Turpin's the book

 

 

The Tavern

 

Up Ludgate hill and on beyond St Paul’s to the north of city of London there has been a Tavern in this part of Cheapside for more years than anyone can remember. It was a tavern with no name or rather it had a proper name but it hadn’t  been used for so long that everyone thereabouts had forgotten. It became known as Turpin’s after Sybil’s father who ran the place for forty years. It was he who made the place the notorious tavern it is today. It was synonymous with every conceivable sort of crime and in his day Turpin had been personally involved in most.

 

 There is a maze of small passages around Honey Lane and it is possible to approach the tavern from at least five different routes. It is even possible to walk past the building a few yards from the main entrance and not even notice a tavern is there at all. From the Turpin’s It is possible to make a  short walk to the run-down dockland area  of the Thames. This and the numerous approaches to the Tavern make it a special haven of comfort for the criminal fraternity who make up the larger part of Turpin’s trade.

 

 The building itself is U shaped and the courtyard within has a stable block, a gin shop and a veranda on two sides where guests may walk to their rooms. It might have been a coaching Inn in the past; there is certainly space for a carriage to enter and leave without having to be backed up. Twenty or more horses could be stabled here but what self respecting business would advertise their presence in such a place. It would be like shouting out to the highwaymen and their accomplices,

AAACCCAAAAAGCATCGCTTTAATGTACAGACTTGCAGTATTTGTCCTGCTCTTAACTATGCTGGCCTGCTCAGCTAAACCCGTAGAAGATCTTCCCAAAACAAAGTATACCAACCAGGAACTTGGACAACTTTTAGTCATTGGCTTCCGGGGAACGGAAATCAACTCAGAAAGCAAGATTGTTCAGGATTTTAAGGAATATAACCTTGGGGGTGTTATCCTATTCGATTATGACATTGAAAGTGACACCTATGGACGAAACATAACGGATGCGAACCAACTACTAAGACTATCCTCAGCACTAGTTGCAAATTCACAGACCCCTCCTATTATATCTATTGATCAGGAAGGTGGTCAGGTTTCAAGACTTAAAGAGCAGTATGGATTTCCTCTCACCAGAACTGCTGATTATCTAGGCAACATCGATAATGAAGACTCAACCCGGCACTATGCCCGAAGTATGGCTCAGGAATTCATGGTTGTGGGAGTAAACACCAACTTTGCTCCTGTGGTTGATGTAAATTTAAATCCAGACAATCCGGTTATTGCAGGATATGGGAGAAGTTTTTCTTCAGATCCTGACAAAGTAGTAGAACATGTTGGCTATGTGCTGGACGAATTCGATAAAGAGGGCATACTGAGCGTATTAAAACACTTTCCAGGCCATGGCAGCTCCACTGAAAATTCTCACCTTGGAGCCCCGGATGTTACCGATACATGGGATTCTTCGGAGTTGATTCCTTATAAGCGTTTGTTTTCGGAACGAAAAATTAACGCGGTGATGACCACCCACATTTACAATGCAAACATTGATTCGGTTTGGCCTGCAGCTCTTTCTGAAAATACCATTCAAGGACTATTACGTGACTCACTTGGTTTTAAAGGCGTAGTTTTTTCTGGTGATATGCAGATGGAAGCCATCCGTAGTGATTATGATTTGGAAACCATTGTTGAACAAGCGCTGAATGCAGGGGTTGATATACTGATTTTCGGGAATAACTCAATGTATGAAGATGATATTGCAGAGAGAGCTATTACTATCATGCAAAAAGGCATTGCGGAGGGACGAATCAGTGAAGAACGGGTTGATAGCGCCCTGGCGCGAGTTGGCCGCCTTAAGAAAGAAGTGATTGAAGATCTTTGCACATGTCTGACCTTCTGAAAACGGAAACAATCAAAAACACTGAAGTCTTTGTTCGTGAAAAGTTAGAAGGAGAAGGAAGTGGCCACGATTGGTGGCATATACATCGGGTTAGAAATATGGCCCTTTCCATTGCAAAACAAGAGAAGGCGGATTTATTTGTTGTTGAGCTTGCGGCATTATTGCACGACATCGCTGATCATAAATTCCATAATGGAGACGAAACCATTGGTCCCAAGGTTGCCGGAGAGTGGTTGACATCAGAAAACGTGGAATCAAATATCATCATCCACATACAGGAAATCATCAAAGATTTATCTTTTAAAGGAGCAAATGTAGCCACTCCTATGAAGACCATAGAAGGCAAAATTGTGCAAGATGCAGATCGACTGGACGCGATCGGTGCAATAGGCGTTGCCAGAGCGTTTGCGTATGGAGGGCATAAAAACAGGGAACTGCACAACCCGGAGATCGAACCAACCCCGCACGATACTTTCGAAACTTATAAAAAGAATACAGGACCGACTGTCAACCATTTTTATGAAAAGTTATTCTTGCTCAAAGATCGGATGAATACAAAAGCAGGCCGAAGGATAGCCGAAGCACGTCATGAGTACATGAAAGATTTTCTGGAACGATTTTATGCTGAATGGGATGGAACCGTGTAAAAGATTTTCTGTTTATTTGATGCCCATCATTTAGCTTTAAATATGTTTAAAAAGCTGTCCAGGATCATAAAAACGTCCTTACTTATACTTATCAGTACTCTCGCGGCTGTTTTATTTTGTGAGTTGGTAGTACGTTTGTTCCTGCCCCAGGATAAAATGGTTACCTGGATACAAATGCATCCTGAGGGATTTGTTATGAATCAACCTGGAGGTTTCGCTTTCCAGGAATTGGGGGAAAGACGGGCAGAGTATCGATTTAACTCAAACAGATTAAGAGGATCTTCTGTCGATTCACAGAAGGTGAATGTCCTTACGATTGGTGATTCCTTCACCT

Make way the coach is leaving and there are tidy pickings on this trip. A banker from Bow a wealthy shopkeeper from Queen Street and the Lord Mayor’s personal assistant are all travelling north.” The customers of Turpin’s would be falling over themselves to get ahead of the coach.

 

 Part of the stables has been converted in to a brewery where for many years Turpin brewed a weak ale he could sell at a good profit. Sybil keeps the brewery going because the locals still enjoy it. The Gin shop is tiny cellar opening on to a track at the back of Honey Lane. Locals living in the vicinity will use the shop bringing a tin jug in which to collect their favourite brew. Business owners will also use the shop sending for the pot boy to deliver. The population is safer drinking the weak ale than they are the water. Gin was cheap. Sybil watered hers down and charged one penny a tankard, thus doing customers a great service although she did not dilute it for altruistic reasons.

 

LONDON BRIDGE